SHREVEPORT, La. (KTAL/KMSS) – The recent mass shootings in Buffalo, Laguna Woods, and Uvalde have some wondering about their safety and ability to survive a mass shooting event and whether active shooter training is truly effective.
Advanced Law Enforcement Rapid Response Training (ALERRT) is a program that was started at Texas State University in 2002 in response to the Columbine shooting on April 20, 1999. Initially, ALERRT was used to train law enforcement officers across the nation to respond to dangerous, active threat situations rapidly.
The training was expanded in 2004. The Civilian Response to Active Shooter Events (CRASE) provides a strategy known as Avoid, Deny, Defend (ADD) to help increase awareness and help save lives in crisis situations. These training exercises also extend to school districts, with slight modifications.
In 2013, the FBI announced that ALERRT is the national standard through which they train all their agents. In addition, many other states have adopted ALERRT as their state standard for responding to active attacks.
Johnathan Ponder, Training Director and PIO for the Shreveport City Marshall’s Office, shared insight this week into what the training consists of and why it is essential.
How frequently should training runs happen?
We encourage that training should be at least once a year, and every new employee should receive some active shooter/attack/threat training. We also encourage not only schools but all businesses and churches to have CRASE training and conduct some type of active shooter drills. Especially since 50% of all active shooter incidents happen in the commerce locations compared to just 10% or less, depending on the year for education locations.
Is every grade/age level in school getting the same training or would high school training differ? If there is a difference, what do those differences consist of?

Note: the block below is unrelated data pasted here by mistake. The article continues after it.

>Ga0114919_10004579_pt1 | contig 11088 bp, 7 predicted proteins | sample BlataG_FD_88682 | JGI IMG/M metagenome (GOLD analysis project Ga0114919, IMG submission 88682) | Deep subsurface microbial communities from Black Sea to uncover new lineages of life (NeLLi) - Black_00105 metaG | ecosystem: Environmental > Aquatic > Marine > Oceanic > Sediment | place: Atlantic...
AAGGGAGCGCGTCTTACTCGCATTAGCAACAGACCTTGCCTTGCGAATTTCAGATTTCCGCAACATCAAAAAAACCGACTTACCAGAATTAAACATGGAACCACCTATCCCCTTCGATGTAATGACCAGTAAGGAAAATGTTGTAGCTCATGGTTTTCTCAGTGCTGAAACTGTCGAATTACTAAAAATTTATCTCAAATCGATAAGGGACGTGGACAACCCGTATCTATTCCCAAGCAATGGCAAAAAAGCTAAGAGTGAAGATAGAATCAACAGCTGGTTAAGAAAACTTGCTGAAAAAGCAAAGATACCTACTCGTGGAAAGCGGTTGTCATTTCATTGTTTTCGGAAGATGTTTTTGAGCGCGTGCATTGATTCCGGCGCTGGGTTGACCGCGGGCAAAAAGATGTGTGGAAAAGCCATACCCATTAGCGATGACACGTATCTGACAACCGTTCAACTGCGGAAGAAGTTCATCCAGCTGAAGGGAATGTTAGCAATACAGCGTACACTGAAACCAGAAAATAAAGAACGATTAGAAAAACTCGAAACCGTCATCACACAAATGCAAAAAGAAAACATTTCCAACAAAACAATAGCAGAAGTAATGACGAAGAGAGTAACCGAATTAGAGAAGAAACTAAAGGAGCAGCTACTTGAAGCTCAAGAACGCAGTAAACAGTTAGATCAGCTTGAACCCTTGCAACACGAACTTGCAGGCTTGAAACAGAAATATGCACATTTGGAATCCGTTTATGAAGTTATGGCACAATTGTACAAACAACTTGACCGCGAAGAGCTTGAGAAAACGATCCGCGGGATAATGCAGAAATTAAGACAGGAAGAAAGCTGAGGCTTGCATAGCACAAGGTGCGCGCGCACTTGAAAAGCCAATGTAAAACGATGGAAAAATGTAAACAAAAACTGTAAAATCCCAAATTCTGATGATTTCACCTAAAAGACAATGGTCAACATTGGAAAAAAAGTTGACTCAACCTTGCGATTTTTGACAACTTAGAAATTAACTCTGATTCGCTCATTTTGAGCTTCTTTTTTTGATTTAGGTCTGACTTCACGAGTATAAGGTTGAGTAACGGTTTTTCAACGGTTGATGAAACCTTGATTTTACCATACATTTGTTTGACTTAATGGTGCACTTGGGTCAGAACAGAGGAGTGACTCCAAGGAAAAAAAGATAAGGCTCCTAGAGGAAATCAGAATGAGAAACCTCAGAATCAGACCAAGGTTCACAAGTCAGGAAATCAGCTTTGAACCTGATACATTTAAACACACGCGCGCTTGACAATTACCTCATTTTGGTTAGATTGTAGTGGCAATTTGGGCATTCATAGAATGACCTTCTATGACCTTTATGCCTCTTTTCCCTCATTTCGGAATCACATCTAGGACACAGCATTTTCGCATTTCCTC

Every educational grade level should receive the training and participate in the drills. The fundamentals do not change for grade levels. However, there will be a difference between elementary and high school students regarding teachers’ involvement. For example, an elementary teacher may have to direct the students more than a high school teacher.
Should the training always consist of an armed assailant simulation, or is it ok to just perform the lockdown drill to assess the readiness of the people in the building?
Training doesn’t always have to consist of an armed assailant. The CRASE course helps prepare and plan for an incident, while drills help you practice your plan. Armed assailants for drills are beneficial to help create or increase stress response to the drill. We understand it’s often not practical to have armed assailants during every drill and think just lockdown drills are sufficient as long as the drills are taken seriously.
Not everyone is sold on the need for active shooter drills, especially in schools. Researchers at the Violence Project say the training may do more harm than good, especially with the added stress that the drills create for younger people.
One data point of note is that most people who commit “mass shootings” at schools tend to be younger and familiar with the drills. Ponder says that does not change the need for and value of the training.
How effective are these drills if mass school shooters trend younger and have more than likely experienced the runs themselves?
The idea that shooters tend to be younger isn’t exactly a true statement. The shooters range from teens to their 80s. In 2020, out of the 40 active shooter incidents, 16 were in their 30s. Regardless of the age of the assailant, the drills are still effective. Another point is that the drills change as active shooter trends change. One thing that hasn’t changed is that shooters tend to want to kill quickly and as many people as possible, so having the CRASE course and drills helps prepare and limit civilian casualties.
Is this training overkill if there are two mass shooting events per year on average?
There were 60 active shooter incidents in 2021 and 40 in 2020. Just like fire drills and tornado drills, active shooter training and drills are very important. Hopefully, with more training and drills, the number of active shooter casualties will lower just as fire deaths did with an increase in training and drills. The number of incidents aside, training like CRASE not only prepares someone for active shooter events, it also helps prepare someone for disaster response, which helps increase their chances of survival.
Do you believe that these drills can traumatize children – making them fear something that has less probability of happening than a lightning strike?
I don’t believe it traumatizes the children, especially with the right training. If anything, it helps the children prepare for the future and they are ready any time disasters strike.
The Louisiana Department of Education has extensive guidance to help school districts develop and implement safety procedures in the event an armed intruder breaches campus security.